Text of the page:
Students And Net Migration

Education, Employment, Population

On Thursday 6 June both Houses
of Parliament debated the demand by five chairmen of Parliamentary Committees
that the government remove students from their net migration target. The
government have flatly refused to the fury of these eminent Parliamentarians. They
point out that the Universities Lobby have got their facts completely wrong.
Contrary to their claims, our main competitor countries certainly do include
students in their net migration figures.

The reason this matters is that
the universities are trying to duck and weave to prevent the government’s
determination to reduce immigration from impinging on their ability to recruit
as many foreign students as they wish from outside the EU.

Underlying this row is the fact
that there has been scandalous abuse of the student route since the
introduction of Labour’s Points Based System which proved wide open to fraud.
At one point they even had to suspend it in a number of countries and the
National Audit Office subsequently reported that “in the first year of the
scheme, 40,000 to 50,000 “students” came to work rather than to study”.

More evidence of abuse is on
its way.

The first ray of light will
come in August from improvements to the International Passenger Survey which
will provide an estimate of the number of students who have stayed on
illegally. Eventually, the electronic border system will tell us who they are
(but not, of course, where they may have disappeared to).

Foreign students fall into three
different categories. The first is those who are genuine and who either leave
at the end of their studies or stay on legally to work or to marry. They
present no problems and are an obvious benefit to our economy and our society.

The second category are those
who are genuine but decide to stay on, becoming illegal immigrants. The third
category are bogus from the start and come here to work on the black market.

These last two groups are
distinctively harmful. They undercut the wages of British workers, they enable unscrupulous
employers to undercut those who offer salary and conditions and, of course,
they add to our population and to the pressure on our public services.

Home Office research has found
that only 20% are still here legally after five years but there is at present
no way of knowing how many of the rest have actually left the UK.

Not many people know that, for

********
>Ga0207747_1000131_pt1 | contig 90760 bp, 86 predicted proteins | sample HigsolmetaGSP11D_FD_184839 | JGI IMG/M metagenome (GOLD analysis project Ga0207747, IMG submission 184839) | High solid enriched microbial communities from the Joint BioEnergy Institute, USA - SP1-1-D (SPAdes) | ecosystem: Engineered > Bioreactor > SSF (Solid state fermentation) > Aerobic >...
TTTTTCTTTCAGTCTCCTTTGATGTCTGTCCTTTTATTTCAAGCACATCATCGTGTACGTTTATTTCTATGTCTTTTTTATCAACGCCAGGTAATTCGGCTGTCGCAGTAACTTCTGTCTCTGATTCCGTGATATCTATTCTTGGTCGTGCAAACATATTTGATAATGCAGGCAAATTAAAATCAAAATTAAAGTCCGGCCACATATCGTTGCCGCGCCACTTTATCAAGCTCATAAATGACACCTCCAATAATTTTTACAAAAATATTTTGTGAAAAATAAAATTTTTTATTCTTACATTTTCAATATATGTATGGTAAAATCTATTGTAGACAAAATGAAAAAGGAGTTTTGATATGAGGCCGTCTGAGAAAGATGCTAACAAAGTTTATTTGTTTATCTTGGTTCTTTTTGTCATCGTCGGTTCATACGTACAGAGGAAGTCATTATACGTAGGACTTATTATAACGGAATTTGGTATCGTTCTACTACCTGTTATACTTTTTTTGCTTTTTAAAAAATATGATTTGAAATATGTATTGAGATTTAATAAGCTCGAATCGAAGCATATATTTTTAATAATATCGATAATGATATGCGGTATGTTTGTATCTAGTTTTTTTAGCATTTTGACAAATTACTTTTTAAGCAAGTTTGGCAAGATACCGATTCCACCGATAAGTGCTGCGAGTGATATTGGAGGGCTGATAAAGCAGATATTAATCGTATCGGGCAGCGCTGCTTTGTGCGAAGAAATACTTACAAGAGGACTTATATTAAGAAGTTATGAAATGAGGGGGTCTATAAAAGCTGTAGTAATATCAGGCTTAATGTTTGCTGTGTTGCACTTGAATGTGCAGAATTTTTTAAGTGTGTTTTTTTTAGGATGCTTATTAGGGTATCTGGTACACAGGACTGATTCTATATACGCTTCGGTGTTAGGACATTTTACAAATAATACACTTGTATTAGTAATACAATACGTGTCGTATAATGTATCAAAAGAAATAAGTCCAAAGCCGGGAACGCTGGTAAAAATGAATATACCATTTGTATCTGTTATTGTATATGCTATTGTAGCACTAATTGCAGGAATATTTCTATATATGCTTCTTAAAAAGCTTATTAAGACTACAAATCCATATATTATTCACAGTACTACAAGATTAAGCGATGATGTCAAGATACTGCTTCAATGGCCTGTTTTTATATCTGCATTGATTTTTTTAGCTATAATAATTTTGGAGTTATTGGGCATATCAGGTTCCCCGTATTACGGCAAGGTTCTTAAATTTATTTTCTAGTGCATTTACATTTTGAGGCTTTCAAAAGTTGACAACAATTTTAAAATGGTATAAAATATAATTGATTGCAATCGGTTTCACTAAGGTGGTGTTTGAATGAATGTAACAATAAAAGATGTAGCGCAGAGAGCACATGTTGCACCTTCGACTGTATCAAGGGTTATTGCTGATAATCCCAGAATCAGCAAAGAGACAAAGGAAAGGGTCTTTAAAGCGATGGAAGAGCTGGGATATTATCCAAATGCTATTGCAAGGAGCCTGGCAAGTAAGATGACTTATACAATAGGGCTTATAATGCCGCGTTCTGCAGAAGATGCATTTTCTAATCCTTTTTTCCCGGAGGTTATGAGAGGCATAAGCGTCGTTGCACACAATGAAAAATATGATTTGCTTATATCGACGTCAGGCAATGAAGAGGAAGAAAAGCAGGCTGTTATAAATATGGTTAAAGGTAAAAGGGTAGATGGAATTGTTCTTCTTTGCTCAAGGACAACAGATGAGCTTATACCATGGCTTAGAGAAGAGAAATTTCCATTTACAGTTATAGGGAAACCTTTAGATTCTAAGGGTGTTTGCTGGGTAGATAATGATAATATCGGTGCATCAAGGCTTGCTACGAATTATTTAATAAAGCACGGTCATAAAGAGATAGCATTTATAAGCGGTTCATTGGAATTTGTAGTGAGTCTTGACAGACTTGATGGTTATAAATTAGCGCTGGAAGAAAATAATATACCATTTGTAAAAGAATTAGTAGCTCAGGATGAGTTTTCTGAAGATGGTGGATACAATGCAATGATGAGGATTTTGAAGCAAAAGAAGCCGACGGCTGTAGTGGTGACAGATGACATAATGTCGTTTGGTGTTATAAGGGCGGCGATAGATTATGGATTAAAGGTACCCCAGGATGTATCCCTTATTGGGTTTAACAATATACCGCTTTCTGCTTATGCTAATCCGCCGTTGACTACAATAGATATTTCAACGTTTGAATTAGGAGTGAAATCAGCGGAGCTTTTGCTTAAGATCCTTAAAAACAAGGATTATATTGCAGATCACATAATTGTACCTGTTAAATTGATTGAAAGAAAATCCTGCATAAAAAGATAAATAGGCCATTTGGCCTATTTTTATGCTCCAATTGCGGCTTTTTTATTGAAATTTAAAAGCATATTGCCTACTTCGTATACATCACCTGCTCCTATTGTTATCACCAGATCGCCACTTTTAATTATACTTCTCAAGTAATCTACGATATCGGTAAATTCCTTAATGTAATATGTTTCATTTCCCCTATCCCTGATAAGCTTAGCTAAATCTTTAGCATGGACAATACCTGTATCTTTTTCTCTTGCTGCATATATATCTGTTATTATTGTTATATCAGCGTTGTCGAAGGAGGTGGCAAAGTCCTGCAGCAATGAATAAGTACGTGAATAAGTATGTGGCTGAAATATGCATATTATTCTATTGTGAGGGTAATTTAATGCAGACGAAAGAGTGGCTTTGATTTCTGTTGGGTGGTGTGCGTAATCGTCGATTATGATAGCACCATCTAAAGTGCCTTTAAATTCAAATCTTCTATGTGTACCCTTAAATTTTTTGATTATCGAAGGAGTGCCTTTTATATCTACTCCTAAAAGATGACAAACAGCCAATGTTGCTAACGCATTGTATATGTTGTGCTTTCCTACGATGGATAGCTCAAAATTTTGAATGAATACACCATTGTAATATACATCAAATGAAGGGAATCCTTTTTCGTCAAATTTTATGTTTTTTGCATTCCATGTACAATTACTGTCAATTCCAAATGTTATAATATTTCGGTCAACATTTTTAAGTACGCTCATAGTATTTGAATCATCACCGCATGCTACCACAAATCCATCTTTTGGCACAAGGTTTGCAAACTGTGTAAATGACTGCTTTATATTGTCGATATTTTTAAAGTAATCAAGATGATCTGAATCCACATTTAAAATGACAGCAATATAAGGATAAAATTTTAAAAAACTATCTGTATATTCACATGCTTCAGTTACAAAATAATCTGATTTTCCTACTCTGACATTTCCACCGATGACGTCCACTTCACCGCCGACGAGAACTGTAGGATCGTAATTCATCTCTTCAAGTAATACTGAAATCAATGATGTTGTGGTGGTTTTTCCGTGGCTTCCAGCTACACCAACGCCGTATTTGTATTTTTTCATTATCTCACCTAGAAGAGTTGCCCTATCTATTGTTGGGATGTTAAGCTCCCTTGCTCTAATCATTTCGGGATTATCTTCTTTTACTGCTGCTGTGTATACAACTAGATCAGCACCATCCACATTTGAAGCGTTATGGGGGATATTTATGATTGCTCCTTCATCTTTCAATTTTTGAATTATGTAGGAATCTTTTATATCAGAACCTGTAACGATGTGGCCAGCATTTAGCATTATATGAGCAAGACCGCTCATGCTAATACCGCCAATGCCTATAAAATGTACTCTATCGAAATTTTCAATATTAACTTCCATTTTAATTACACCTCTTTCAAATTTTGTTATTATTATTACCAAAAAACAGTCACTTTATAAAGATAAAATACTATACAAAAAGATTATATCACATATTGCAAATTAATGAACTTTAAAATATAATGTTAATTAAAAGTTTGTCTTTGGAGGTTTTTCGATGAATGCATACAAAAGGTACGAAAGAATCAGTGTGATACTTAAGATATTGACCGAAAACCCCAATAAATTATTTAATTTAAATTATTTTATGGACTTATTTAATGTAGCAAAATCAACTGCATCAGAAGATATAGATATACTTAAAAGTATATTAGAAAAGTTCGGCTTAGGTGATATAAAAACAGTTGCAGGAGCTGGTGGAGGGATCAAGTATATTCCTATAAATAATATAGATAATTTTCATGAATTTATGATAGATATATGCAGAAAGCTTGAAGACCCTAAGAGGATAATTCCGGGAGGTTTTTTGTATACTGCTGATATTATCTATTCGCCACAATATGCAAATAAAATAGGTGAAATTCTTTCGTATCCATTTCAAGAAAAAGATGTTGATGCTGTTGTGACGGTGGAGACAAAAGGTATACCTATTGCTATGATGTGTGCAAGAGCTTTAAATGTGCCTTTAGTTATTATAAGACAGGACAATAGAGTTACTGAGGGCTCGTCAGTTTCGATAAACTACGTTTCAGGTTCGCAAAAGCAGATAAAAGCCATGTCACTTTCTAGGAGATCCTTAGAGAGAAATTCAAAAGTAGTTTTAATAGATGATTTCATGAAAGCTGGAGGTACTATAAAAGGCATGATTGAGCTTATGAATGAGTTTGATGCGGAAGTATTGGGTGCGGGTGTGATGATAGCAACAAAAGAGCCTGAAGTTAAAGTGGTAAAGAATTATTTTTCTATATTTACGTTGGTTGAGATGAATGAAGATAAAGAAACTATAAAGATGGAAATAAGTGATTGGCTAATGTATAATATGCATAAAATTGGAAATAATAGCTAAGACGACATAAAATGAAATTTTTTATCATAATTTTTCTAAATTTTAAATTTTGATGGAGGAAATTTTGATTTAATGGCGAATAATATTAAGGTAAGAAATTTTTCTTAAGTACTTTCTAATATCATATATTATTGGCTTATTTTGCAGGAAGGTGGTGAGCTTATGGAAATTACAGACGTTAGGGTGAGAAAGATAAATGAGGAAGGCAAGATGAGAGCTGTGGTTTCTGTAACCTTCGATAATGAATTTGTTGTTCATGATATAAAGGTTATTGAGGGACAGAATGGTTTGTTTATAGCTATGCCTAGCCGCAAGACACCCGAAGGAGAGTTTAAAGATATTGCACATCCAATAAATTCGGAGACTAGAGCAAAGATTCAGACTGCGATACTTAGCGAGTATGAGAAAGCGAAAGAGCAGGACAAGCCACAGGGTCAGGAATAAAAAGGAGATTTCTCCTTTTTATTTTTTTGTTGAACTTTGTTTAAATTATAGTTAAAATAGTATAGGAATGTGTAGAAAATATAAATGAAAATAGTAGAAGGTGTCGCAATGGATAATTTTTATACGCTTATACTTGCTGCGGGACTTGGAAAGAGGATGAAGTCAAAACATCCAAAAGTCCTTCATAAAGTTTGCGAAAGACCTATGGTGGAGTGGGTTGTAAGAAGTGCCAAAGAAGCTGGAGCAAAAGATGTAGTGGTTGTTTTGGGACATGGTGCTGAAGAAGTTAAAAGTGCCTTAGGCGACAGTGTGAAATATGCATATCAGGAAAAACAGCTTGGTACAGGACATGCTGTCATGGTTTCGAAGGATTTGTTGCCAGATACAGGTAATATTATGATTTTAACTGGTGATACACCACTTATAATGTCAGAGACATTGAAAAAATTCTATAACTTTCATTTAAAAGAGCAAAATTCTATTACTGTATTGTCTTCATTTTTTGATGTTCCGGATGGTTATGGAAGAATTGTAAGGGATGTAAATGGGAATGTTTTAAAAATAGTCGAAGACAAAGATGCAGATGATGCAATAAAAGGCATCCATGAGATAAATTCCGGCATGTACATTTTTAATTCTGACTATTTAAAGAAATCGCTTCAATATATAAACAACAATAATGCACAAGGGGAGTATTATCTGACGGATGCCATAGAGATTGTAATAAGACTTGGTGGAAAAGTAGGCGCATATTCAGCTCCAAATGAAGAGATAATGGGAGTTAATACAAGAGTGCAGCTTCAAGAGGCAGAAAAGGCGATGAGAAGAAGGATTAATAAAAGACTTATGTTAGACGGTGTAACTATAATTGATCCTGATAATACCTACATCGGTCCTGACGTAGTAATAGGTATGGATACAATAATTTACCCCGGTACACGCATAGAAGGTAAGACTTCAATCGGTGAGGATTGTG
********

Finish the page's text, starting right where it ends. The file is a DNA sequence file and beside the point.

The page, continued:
the last ten years, 300,000 non EU migrants have arrived every year but only
100,000 have left. Some have, of course, stayed on legally but large numbers
have done so illegally. Given that 60% of the inflow are students, they must be
a major contributor to net migration.

The government are trying to tackle
this with a major programme of 100,000 interviews a year designed to cut out
bogus students before they can get here. A pilot scheme found that, in some
countries, 60% of applicants would have failed a credibility test. Indeed, the
first results from the last academic year show a sharp fall in visa
applications accepted in the Indian Sub-Continent, mainly for colleges. In
fact, applications for British universities were up, yes up, by 5%.
Applications from China were also up.

The University Lobby argue that
they must be allowed to maintain their share of the market for international students.  Let s suppose that it will grow at five per
cent a year.   We already accept about 200,000 non EU
students every year. At this rate of growth the student inflow in ten years
time would total 325,000 year. Given the weaknesses of the present system, any
such development would put any net migration target in real difficulty.

The universities have a genuine
problem in that the funding system imposed by the government makes them heavily
reliant on foreign students.  The only
way to tackle the tension between immigration control and the benefits of
genuine students is a much more intelligent and, indeed, discriminating system.

We need to know from which
countries the overstayers have come and to which institutions they have
applied. Those who fall into either of these categories must be very carefully
checked. Why, for example, would Indian students pay what to them are huge sums
of money for a one –year master’s degree in Britain when such degrees are not
accepted in India as a basis for a PhD or even for government employment?

Given the numbers involved, the
eventual outcome on the admission of students will be absolutely critical for
effective immigration control. Judging by Thursday’s debate, Labour have no
constructive proposals.  Their spokesman
opposed interviews on the grounds that they were “heavy handed” yet both the US
and Australia require interviews.   Meanwhile, Vince Cable spoke recently of
public “panic” about immigration. He and the Liberal Democrats are completely
out of touch. The public are alarmed, and rightly so. The recent census
revealed that four million immigrants arrived in the last ten years, that
600,000 white British have left London where they are now in a minority. These
are massive social changes taking place without a vestige of public consent.
Continued failure to get immigration under control would seriously undermine
public confidence in the whole political process.

7th June 2013

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